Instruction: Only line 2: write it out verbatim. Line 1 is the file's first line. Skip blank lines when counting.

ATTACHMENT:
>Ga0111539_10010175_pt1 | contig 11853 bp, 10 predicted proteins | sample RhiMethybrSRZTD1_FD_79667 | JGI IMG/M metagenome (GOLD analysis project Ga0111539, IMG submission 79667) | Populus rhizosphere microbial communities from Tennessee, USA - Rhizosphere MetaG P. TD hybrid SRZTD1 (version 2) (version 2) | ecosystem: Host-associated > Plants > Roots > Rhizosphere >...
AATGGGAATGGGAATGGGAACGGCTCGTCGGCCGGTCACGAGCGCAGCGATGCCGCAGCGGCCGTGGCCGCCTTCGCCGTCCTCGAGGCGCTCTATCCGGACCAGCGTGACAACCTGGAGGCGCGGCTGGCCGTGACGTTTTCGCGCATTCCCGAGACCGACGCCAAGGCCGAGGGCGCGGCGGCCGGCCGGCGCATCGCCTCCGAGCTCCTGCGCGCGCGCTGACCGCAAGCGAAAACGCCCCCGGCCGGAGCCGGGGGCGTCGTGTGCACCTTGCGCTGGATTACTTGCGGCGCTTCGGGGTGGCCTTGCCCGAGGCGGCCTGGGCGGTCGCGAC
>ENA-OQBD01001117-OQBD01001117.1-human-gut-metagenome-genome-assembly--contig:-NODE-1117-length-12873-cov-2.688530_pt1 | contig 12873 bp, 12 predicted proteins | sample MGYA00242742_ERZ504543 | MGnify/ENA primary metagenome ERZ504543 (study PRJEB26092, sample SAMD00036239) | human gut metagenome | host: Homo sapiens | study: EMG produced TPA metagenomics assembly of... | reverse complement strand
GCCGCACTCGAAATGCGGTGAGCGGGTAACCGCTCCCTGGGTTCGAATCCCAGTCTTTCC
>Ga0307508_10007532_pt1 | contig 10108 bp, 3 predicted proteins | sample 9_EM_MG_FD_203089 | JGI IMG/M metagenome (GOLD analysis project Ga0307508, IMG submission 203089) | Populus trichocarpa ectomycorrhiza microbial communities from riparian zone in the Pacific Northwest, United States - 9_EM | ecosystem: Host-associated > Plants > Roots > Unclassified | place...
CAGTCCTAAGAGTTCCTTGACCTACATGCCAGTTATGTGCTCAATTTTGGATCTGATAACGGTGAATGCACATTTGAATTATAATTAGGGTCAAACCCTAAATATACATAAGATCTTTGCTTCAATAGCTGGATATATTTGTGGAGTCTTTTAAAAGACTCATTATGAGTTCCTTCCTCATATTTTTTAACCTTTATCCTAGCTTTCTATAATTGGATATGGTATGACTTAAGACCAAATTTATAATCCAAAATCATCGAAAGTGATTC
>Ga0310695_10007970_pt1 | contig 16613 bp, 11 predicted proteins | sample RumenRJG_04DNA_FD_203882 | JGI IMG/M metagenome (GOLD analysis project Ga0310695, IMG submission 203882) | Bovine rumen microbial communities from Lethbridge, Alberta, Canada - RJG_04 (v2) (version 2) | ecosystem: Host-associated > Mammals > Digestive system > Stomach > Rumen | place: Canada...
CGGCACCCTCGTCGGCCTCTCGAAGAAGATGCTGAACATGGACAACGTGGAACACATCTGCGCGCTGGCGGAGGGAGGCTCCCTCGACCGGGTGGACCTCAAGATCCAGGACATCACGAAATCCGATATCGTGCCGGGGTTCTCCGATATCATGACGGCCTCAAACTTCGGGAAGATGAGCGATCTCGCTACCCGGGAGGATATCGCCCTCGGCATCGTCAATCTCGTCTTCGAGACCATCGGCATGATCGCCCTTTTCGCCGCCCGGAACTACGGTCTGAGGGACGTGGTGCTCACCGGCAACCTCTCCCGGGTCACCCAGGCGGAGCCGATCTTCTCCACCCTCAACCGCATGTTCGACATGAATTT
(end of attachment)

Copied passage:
AATGGGAATGGGAATGGGAACGGCTCGTCGGCCGGTCACGAGCGCAGCGATGCCGCAGCGGCCGTGGCCGCCTTCGCCGTCCTCGAGGCGCTCTATCCGGACCAGCGTGACAACCTGGAGGCGCGGCTGGCCGTGACGTTTTCGCGCATTCCCGAGACCGACGCCAAGGCCGAGGGCGCGGCGGCCGGCCGGCGCATCGCCTCCGAGCTCCTGCGCGCGCGCTGACCGCAAGCGAAAACGCCCCCGGCCGGAGCCGGGGGCGTCGTGTGCACCTTGCGCTGGATTACTTGCGGCGCTTCGGGGTGGCCTTGCCCGAGGCGGCCTGGGCGGTCGCGAC